Low Everlasting

Low Everlasting

Chokecherries leafing out (I could not resist this colour!!)

Hoary Puccoon – just about to pop! (May 16, 2020)

Sources: Wildflowers Across the Prairies,  by F.R. Vance, J.R. Jowsey and J.. MacLean, Western Producer Prairie Books, Saskatoon, 1984 and Glenn Lee’s excellent website.

Sticks and Stones (and maybe bones)

“We could never have loved the earth so well if we had no childhood in it.” George Eliot

Sticks and Stones (and maybe bones) was an all ages PLAYshop offered twice this summer. Both days, we began at Kerry Farm, and then drove to nearby Pheasant Creek Coulee where we spent a few hours exploring the meadows, hillsides, creek bed, and wooded areas around this part of the coulee. We then returned to Kerry Farm for lunch and an afternoon of rest and creativity (and one of the days, tree-climbing).

During the July PLAYshop, the wildflowers were blooming profusely, Saskatoon berries were plump and plentiful, the creek was running due to recent rains. A bone was found! On our August day, a few of the July wildflowers were still in bloom as well as the August beauties, there were still Saskatoon berries, and the creek bed was mostly dry and kind of green where there was moisture. The grasses were spectacular – every colour of green, as well as pink, yellow, rust, purple, and reddish. No bones were found, but a number of sticks and stones came back to Kerry Farm. My highlight during the second PLAYshop was this: a boy, running past me up the hill, declaring at top volume,”OH! I LOVE NATURE SO MUCH!” Makes me smile just to remember.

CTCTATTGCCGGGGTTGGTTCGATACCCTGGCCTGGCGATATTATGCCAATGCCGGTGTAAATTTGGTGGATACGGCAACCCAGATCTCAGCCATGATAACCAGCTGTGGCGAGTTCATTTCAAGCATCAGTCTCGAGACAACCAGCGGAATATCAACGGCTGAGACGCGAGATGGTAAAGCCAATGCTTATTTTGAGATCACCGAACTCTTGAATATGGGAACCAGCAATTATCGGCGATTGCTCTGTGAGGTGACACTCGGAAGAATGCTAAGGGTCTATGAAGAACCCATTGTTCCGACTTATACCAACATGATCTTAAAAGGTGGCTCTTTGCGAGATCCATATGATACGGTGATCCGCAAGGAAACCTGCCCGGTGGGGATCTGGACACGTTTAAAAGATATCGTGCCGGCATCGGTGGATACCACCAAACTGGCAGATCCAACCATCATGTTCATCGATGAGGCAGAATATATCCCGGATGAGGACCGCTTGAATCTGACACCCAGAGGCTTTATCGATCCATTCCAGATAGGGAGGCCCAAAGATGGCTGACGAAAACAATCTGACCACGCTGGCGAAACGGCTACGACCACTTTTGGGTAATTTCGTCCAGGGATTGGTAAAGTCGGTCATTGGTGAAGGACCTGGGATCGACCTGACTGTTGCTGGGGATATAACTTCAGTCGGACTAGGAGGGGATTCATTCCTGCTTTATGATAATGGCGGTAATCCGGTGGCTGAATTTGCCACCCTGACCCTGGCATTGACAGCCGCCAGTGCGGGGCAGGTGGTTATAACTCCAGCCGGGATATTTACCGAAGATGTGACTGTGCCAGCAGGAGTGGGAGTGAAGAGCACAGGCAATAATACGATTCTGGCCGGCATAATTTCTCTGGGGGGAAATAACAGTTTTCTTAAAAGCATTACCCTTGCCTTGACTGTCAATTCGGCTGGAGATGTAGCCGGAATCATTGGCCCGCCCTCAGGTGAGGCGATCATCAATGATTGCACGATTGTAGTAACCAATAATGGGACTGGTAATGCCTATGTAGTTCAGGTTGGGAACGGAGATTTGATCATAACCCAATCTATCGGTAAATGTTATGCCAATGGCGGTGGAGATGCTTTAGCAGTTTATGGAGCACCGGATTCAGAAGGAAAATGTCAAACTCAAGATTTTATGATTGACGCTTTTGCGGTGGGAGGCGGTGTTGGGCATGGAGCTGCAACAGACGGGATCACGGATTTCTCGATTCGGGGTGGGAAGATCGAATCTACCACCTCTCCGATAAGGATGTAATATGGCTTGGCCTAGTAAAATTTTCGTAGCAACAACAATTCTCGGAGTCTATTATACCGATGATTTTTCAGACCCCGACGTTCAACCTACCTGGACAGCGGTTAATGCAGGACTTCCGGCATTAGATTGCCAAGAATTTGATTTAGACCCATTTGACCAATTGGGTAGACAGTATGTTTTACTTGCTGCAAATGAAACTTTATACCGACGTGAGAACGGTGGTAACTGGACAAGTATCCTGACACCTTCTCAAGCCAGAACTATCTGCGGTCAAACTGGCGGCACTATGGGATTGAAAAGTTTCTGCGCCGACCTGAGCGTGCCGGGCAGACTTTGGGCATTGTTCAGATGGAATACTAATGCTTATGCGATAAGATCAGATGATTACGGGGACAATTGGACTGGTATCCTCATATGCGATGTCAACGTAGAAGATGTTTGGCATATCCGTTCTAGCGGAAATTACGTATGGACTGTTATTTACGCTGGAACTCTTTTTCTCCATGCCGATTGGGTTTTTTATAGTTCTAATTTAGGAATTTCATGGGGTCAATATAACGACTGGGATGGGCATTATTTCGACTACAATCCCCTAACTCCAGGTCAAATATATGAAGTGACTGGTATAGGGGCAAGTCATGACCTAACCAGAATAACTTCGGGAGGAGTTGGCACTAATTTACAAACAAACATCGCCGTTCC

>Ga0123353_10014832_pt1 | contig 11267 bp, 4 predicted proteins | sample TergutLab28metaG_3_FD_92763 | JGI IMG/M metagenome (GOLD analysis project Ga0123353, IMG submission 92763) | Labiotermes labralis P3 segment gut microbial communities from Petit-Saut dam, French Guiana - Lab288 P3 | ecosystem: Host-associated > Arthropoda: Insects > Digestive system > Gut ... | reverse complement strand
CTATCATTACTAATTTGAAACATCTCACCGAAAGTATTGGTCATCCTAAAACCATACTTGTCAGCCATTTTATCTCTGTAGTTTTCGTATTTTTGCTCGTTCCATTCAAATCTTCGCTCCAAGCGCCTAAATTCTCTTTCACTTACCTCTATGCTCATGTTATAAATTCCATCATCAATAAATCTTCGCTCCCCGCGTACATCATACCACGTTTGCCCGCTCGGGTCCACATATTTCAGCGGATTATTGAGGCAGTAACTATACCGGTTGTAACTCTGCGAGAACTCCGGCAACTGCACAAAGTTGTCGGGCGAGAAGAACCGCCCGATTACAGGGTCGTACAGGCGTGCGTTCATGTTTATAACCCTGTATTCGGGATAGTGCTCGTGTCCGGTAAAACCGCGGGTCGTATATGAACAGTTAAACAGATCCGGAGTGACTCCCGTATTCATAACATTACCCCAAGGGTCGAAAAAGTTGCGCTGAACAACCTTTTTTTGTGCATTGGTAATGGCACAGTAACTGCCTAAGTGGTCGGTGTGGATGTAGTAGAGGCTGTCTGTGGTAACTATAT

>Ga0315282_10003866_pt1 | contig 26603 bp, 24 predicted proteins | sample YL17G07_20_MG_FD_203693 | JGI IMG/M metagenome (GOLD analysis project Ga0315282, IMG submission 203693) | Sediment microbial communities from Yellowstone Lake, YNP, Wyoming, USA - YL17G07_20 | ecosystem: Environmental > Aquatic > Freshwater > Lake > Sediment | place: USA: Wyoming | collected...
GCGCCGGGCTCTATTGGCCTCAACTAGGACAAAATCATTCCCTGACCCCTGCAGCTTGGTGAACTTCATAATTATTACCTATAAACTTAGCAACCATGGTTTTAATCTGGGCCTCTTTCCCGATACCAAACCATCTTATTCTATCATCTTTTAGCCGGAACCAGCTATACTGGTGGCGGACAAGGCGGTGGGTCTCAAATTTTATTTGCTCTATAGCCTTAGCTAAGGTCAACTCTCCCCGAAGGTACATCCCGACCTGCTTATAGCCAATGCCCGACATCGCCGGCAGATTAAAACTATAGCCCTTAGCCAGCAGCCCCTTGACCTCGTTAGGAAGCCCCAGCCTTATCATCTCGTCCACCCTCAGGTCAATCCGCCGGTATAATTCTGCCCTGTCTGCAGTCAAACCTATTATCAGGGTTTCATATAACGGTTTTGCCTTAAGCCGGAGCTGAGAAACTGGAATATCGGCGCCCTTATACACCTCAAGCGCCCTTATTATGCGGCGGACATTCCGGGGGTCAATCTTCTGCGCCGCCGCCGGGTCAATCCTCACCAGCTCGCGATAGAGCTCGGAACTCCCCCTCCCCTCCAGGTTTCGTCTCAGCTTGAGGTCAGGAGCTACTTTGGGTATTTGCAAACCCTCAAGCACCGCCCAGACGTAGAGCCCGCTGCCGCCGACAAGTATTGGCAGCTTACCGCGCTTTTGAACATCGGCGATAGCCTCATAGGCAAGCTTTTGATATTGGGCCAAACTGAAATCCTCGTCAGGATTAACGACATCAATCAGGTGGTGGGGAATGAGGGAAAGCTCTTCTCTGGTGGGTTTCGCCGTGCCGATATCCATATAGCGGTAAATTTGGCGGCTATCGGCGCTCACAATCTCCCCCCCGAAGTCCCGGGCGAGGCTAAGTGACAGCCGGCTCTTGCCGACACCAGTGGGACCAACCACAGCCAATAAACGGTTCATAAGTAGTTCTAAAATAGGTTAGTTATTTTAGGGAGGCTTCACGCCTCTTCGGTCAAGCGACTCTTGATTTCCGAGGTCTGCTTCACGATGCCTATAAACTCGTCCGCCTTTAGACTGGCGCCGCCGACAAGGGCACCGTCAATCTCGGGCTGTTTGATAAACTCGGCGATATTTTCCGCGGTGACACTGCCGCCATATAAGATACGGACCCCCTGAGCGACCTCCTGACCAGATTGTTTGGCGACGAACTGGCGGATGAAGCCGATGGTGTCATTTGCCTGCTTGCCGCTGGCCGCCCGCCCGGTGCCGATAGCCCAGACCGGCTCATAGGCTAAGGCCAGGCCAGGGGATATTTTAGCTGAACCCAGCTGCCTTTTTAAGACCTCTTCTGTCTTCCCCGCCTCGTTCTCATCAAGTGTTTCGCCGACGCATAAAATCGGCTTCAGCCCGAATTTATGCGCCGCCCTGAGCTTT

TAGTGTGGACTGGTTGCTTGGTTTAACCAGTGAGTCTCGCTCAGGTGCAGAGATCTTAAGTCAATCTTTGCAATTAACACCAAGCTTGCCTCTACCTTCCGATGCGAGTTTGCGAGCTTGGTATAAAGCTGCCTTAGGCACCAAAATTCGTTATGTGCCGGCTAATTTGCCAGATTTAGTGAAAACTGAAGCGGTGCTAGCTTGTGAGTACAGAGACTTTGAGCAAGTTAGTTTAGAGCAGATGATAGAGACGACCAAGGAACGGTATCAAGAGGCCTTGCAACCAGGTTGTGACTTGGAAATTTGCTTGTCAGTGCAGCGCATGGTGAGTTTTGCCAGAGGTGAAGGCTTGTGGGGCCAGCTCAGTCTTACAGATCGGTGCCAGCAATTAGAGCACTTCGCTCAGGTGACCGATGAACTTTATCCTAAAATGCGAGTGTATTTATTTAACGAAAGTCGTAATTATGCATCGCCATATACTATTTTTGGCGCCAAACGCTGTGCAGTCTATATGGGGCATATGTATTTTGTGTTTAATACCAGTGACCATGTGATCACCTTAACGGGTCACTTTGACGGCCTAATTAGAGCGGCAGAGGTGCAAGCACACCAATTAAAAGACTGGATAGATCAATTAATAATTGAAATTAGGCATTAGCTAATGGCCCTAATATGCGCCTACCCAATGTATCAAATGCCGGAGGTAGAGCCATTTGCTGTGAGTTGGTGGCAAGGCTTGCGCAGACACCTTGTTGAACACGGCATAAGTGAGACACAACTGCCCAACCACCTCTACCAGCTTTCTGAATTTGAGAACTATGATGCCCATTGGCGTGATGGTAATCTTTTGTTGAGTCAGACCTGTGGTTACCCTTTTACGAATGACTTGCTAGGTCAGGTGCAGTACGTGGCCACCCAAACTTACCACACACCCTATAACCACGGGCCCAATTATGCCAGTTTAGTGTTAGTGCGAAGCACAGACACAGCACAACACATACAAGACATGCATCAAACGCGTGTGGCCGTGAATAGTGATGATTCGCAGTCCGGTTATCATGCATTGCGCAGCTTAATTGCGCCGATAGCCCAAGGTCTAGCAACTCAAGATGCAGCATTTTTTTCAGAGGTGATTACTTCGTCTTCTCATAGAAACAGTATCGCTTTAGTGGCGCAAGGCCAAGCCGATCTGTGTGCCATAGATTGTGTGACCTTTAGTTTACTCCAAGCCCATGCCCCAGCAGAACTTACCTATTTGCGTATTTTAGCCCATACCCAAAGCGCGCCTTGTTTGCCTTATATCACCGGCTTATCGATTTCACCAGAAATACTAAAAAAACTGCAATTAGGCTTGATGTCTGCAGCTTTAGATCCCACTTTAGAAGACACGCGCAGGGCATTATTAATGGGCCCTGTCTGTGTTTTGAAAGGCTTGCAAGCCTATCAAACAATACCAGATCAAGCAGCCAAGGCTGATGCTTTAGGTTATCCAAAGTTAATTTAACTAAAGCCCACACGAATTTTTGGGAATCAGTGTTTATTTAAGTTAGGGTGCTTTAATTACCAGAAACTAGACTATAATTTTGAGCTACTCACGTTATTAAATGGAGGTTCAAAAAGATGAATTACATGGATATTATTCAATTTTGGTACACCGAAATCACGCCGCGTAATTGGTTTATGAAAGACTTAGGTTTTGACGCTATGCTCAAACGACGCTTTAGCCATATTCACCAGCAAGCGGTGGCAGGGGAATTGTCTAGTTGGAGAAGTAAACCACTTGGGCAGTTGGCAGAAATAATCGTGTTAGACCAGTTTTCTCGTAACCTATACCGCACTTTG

Below are some photos which will give you a feel for the beauty of Pheasant Creek Coulee, as well as the open hearted spirit each person brought to the day.

Photo Credit: Jody Hyndman

Photo Credit: Jody Hyndman

Photo Credit: Jody Hyndman

Photo Credit: Jody Hyndman



I return again and again to the same part of Pheasant Creek, in different seasons, at different times of day. I have learned where the wild bergamot flourishes, where the buffalo berries can be found, where the coyote digs her den, the location of the drumming  log of the ruffed grouse, or the tree that the pair of red tail hawks return to each year. While I know it as well as I know any place, I am constantly being surprised by new discoveries.

I see but I don’t see. Sometimes I amazed by what I have not noticed and what i have missed.